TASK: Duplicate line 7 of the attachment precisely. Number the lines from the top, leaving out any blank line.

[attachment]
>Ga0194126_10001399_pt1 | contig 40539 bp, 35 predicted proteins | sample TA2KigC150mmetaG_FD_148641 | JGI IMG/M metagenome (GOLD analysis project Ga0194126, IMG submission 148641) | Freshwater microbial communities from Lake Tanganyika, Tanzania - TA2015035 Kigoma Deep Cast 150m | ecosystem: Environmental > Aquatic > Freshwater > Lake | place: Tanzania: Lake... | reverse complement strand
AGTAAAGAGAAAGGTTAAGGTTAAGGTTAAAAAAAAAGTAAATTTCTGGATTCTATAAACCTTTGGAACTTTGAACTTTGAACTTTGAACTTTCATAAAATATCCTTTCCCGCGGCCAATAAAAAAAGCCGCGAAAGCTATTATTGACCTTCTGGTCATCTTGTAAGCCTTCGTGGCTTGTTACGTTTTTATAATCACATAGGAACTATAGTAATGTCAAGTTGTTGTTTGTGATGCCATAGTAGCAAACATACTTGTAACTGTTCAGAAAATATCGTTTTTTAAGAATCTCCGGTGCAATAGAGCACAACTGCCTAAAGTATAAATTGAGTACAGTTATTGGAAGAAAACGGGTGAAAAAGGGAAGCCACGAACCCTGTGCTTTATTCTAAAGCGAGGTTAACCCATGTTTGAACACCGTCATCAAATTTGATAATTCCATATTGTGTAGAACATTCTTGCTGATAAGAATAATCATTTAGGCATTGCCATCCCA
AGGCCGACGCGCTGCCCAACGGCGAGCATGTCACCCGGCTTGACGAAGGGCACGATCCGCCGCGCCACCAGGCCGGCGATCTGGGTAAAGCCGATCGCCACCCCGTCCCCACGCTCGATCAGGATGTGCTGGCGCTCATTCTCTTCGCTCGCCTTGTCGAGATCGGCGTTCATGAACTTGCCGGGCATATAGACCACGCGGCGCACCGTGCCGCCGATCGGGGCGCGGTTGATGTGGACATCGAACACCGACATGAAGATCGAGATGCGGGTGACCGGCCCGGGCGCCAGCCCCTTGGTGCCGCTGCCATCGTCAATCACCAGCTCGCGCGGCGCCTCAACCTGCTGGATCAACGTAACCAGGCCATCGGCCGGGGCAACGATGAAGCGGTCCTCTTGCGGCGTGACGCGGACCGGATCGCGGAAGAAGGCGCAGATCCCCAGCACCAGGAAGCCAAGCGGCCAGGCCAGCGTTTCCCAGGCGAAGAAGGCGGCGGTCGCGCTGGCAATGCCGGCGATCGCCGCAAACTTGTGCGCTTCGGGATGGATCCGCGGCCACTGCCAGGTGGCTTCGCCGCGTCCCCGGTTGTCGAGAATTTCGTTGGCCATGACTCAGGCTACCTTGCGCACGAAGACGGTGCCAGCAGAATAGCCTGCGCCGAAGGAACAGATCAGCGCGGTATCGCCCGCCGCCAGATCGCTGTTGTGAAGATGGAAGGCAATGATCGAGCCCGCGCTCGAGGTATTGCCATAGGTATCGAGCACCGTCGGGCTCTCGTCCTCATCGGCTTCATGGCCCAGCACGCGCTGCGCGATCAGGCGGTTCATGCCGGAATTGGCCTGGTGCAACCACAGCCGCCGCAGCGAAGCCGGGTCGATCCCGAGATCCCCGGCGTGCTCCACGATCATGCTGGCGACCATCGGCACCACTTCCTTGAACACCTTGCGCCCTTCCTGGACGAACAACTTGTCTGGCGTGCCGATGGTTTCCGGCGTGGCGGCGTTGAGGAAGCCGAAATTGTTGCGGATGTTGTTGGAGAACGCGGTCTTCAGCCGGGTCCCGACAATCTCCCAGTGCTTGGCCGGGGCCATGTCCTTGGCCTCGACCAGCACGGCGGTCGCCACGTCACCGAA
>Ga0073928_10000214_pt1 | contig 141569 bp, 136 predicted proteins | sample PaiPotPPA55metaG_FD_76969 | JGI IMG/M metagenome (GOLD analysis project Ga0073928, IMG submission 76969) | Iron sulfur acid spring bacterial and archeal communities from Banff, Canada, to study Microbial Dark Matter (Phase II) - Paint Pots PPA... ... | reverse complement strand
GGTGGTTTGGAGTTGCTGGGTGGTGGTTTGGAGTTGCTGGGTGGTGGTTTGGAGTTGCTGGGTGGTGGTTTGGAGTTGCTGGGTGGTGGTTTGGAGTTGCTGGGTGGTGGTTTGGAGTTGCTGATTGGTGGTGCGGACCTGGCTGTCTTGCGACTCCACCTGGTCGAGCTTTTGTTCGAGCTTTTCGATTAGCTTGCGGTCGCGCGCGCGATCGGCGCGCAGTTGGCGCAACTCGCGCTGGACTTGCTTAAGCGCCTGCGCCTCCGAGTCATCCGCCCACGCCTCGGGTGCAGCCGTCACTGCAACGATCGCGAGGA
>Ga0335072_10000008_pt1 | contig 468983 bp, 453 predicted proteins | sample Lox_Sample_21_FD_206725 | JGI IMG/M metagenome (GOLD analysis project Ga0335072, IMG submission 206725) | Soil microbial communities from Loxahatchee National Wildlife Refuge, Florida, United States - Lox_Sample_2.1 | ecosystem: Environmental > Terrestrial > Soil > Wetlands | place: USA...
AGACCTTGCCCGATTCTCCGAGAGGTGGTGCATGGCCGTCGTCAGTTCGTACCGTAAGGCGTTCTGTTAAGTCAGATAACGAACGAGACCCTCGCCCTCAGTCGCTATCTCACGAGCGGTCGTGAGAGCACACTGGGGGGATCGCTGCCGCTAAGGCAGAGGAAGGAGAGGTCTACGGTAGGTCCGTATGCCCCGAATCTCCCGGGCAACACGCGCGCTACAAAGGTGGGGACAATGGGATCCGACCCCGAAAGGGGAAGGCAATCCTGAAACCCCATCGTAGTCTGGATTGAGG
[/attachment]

AGACCTTGCCCGATTCTCCGAGAGGTGGTGCATGGCCGTCGTCAGTTCGTACCGTAAGGCGTTCTGTTAAGTCAGATAACGAACGAGACCCTCGCCCTCAGTCGCTATCTCACGAGCGGTCGTGAGAGCACACTGGGGGGATCGCTGCCGCTAAGGCAGAGGAAGGAGAGGTCTACGGTAGGTCCGTATGCCCCGAATCTCCCGGGCAACACGCGCGCTACAAAGGTGGGGACAATGGGATCCGACCCCGAAAGGGGAAGGCAATCCTGAAACCCCATCGTAGTCTGGATTGAGG